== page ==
Keep control of vocals
There is no doubt that vocals can be one of the most challenging parts of a project to mix. With problems such as varying dynamics, sibilance, pops, rumble and poor mic technique to tackle, it’s no surprise some mixes come undone due to below-par vocal production.
The trick is to tackle these issues with dedicated processors early on in the mixing stage. In fact, it’s a good idea to get stuck-in as soon as you have the vocal recording. Simple processes like de-essing, filtering low frequencies and compression will pay dividends when it comes to placing your vocal in the mix. At this point, don’t bounce the vocal down and keep any plug-ins or processors running ‘live’, as it’s very likely you will want to change them later.
Once you have applied your processing you may still find there are areas that contain rogue transients or areas of sibilance that the processors didn’t clamp down on. If this is the case try loading the vocal into an external audio editor and manually reducing gain in the problem areas. This can be time-consuming but well worth the effort.
Use sub-groups or busses
This is a simple one, but using dedicated busses to manage the levels and processing of similar sounds can be really useful. This will get around many common problems such as changing levels due to automation, overall cohesion of sounds and general level control in your mix.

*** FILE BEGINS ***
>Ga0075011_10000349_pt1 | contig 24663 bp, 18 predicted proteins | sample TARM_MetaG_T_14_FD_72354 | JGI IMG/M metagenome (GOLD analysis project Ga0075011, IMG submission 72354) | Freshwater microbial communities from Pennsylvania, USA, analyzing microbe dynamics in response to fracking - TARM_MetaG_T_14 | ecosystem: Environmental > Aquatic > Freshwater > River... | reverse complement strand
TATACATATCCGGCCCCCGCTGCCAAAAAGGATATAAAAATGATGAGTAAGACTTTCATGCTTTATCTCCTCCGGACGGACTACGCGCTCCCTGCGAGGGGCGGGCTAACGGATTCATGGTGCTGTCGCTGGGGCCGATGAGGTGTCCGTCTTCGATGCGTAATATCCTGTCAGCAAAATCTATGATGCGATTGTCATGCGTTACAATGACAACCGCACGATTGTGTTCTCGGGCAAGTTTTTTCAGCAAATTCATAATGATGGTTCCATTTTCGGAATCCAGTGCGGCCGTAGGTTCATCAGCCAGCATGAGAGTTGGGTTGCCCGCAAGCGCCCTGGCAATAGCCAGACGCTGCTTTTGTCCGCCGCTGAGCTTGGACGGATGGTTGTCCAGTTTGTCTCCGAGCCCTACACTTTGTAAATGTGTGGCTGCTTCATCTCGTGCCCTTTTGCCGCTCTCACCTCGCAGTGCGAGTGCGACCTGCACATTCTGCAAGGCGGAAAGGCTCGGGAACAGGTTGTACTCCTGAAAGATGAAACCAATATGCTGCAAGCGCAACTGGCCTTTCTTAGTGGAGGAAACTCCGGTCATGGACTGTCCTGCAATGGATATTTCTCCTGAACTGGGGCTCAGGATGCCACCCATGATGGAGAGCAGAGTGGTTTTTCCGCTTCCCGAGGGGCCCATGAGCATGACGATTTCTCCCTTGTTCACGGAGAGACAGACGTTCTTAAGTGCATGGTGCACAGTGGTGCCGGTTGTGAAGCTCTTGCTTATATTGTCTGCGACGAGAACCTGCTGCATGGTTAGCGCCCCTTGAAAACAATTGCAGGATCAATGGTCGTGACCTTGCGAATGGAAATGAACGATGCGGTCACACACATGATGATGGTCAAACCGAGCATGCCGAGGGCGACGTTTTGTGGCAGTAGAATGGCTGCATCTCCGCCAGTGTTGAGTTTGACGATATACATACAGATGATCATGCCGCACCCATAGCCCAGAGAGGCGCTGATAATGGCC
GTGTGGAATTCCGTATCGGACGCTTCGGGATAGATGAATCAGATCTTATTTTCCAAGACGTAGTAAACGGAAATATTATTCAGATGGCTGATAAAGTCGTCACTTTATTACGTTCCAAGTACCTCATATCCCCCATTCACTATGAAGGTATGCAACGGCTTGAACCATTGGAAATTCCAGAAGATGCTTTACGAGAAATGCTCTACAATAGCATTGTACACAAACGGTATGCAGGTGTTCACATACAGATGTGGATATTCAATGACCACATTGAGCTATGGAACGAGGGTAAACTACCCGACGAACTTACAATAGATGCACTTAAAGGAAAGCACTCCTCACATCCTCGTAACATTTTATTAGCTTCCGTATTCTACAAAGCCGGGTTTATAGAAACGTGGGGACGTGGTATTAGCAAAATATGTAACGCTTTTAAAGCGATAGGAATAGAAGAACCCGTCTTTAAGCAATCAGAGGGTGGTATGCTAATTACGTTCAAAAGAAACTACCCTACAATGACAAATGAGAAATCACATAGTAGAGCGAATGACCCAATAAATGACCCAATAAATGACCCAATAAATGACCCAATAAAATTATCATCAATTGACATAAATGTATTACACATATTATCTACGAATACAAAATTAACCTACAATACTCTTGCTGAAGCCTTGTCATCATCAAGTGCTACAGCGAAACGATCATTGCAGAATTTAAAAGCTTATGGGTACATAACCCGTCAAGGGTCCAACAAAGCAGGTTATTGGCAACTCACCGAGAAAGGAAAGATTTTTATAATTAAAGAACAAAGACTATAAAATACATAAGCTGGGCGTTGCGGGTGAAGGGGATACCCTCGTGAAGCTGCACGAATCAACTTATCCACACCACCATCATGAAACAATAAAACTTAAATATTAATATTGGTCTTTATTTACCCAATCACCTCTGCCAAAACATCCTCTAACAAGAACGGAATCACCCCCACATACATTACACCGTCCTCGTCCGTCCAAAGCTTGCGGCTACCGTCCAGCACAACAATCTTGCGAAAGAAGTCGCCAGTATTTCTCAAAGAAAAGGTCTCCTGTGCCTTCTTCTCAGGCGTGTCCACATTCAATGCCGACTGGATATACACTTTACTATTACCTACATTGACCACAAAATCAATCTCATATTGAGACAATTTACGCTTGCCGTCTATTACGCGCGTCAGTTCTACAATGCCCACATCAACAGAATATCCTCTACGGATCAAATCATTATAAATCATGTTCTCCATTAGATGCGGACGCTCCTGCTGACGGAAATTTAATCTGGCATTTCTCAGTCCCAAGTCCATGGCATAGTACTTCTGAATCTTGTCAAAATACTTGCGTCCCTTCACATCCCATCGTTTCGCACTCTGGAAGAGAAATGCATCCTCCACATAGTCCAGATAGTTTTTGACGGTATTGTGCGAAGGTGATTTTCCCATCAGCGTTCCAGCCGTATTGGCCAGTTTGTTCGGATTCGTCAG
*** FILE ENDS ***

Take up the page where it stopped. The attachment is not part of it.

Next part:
Nearly every DAW makes routing tracks to groups a really easy process. They are there for a reason so try using them.
Although modern DAWs have a massive amount of head-room and bandwidth it’s still good working practice to avoid huge overloads across your mix and on the master output. This will ensure dynamics and frequency response are preserved and files are in a good state to be transferred to third parties for purposes such as mastering and remixing. Remaining disciplined from the start of the mixing process will help.
Keep your levels in check and use groups if needed to ensure the overall level being fed to your master output is well below 0db. Aim to finish your mix with the master fader at Unity gain (0db) with around 3-4db of headroom.